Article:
Next year will mark the 20th anniversary of Afrobeat godfather and pioneer Fela Kuti‘s tragic and untimely death from AIDS, and in that time Kuti’s influence has managed to loom rather largely over contemporary music from Africa and elsewhere as countless bands have expanded upon the sound and aesthetic that the influential and controversial Nigerian created. And I suspect that if Kuti were alive today, the 78 year old would likely be amazed at the diverse nationalities and ethnicities, who have adopted his sound, aesthetic and message to their own particular situations, while picking up on the larger, global context that Kuti always managed to write about. But if there’s one thing I’m certain that Fela would never have imagined actually existing it would be this — Swedish Afrobeat.
Comprised of Frida Eleonore Winlöf (trumpet), Christopher Ali Thorén (tenor sax), Jonas ‘Finland’ Rönnqvist (alto sax), Fredrik Brändström (keys), Jesper Lundquist (guitar), Tobias Alpadie (guitar), Vilhelm Bromander (bass), Wille Alin (drums), Celso Paco (congas and vocals), Jon Olofsson (percussion), and Mattias Hidemo (claves, fiddle), the twelve-member Stockholm, Sweden-based collective Music is the Weapon may arguably be Sweden’s best (and seemingly only) Afrobeat outfit. Although Sweden isn’t particularly known for a funk scene, as the band’s co-founder Christopher Ali Thorén explains in press notes “We’re not fighting the same fight in Sweden as Fela did in Nigeria, of course, but I feel that in some way it’s political to play this kind of music in clubs here. We give people the experience of big live band playing raw funk. For me it’s an act of resistance all its own.” Of course, as Thorén and the rest of the band have also discovered, their fellow countrymen are starving for Kuti’s particular brand of funk.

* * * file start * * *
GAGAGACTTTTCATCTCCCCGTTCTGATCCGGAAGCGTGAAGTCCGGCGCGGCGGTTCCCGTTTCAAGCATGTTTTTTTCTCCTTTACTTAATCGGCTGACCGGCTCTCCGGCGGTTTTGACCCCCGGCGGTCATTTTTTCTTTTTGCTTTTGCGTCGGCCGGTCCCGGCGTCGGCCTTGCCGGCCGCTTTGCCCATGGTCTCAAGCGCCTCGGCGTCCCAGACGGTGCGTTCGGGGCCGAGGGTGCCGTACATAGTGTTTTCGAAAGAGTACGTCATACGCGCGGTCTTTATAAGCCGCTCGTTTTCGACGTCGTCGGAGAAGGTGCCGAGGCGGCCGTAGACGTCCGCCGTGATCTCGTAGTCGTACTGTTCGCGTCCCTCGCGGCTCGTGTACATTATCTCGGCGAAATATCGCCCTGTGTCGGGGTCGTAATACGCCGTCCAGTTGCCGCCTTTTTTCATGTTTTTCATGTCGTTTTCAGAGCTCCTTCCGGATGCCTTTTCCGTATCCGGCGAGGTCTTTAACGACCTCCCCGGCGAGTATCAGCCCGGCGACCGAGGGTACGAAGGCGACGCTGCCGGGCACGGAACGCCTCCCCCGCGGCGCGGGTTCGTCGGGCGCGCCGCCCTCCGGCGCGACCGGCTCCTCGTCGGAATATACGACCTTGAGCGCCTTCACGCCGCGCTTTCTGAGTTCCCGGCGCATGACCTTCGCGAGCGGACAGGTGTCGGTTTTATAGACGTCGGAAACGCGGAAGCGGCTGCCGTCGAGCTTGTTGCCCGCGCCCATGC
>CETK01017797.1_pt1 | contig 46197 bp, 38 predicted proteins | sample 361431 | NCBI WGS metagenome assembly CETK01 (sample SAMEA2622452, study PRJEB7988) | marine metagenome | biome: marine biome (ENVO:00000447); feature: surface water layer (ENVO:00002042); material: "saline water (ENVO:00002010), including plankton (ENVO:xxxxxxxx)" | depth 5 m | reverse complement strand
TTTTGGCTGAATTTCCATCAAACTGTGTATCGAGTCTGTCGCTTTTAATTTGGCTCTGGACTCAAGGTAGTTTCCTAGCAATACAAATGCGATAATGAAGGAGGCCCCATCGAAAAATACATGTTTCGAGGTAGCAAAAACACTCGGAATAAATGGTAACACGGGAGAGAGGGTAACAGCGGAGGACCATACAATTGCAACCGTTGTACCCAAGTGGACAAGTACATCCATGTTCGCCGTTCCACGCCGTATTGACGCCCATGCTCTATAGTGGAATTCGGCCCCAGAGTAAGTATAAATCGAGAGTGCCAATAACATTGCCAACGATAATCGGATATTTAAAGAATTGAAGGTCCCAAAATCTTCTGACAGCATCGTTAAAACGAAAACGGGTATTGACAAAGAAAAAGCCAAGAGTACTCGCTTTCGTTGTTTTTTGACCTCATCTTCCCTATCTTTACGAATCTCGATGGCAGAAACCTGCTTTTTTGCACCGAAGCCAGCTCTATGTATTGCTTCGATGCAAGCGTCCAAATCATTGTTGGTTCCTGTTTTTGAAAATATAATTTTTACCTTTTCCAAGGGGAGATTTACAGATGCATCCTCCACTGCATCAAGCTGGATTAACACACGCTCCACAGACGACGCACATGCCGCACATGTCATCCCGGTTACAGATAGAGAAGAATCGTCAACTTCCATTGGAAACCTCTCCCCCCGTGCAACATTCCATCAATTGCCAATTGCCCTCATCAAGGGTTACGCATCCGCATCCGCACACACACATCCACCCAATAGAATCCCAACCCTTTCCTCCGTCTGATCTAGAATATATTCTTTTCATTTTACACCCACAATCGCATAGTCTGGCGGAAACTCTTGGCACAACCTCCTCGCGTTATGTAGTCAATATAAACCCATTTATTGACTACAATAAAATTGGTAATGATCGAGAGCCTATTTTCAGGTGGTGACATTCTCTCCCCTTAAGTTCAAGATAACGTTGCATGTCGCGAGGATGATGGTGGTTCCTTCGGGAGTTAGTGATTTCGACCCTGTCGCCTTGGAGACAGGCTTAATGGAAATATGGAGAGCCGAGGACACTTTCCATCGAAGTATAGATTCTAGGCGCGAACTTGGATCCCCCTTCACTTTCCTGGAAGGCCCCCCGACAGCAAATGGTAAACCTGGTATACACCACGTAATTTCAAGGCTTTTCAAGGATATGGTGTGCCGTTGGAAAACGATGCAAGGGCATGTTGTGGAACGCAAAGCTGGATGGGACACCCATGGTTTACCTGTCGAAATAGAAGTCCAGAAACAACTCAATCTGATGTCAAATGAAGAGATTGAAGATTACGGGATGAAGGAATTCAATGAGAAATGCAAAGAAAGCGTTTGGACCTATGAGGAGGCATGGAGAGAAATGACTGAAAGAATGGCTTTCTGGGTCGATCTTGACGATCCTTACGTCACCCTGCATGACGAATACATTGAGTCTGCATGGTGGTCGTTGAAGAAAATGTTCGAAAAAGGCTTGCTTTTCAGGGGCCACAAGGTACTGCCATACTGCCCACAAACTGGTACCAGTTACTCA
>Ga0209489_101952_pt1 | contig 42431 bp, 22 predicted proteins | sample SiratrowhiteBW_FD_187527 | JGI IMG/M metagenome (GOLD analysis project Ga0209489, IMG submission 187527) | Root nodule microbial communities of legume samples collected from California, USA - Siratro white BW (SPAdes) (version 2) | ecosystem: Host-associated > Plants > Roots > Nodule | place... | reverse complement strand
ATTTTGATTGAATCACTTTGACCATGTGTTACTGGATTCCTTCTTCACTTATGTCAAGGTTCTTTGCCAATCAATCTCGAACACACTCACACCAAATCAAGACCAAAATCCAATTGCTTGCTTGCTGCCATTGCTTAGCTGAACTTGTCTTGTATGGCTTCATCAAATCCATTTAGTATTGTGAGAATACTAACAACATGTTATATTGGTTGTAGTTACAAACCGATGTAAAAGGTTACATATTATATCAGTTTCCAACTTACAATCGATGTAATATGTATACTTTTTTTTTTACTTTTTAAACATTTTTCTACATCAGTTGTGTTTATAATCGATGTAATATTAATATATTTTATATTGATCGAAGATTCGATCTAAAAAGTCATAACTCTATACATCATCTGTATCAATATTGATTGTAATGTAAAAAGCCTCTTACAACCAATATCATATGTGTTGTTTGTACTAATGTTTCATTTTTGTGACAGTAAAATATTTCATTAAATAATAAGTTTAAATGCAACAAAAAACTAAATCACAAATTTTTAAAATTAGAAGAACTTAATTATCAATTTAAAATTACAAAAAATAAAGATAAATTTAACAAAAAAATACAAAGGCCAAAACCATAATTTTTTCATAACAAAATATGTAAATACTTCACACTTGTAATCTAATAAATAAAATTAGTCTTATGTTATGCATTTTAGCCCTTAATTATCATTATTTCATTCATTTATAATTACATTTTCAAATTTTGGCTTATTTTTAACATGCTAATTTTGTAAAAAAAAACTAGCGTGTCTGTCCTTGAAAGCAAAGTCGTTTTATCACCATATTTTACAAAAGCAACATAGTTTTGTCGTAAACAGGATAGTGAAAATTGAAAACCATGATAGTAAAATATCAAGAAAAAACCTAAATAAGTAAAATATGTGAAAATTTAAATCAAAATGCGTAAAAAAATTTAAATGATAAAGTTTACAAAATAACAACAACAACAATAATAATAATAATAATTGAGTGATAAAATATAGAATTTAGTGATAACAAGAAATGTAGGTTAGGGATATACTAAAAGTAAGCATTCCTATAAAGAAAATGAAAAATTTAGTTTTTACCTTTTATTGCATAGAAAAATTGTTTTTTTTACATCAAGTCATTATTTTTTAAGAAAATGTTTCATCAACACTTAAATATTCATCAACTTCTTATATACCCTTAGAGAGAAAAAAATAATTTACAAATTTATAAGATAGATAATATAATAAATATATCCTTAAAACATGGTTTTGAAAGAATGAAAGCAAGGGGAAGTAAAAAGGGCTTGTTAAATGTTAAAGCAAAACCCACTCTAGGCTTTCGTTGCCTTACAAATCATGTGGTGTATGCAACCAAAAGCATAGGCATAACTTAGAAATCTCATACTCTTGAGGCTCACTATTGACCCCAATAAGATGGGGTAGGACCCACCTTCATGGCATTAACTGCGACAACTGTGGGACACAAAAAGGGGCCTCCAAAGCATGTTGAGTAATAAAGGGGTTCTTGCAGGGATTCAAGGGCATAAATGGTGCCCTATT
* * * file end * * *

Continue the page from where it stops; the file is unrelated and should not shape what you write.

The Stockholm-based collective’s latest full-length effort Sweet Choral Motion was released through Fashionpolice Records and from the album’s opening track “Black Hole,” the Swedish collective reveals an inventive take on Fela’s signature sound as the composition employs the use of complex polyrhythm that sounds as though it owes a debt to the Caribbean, enormous horns and an equally complex song structure that would make the legendary Nigerian godfather of the genre proud while gently expanding what contemporary Afrobeat can sound like, as the Swedish act’s sound also seems to employ elements of hip-hop and cosmic funk to the mix.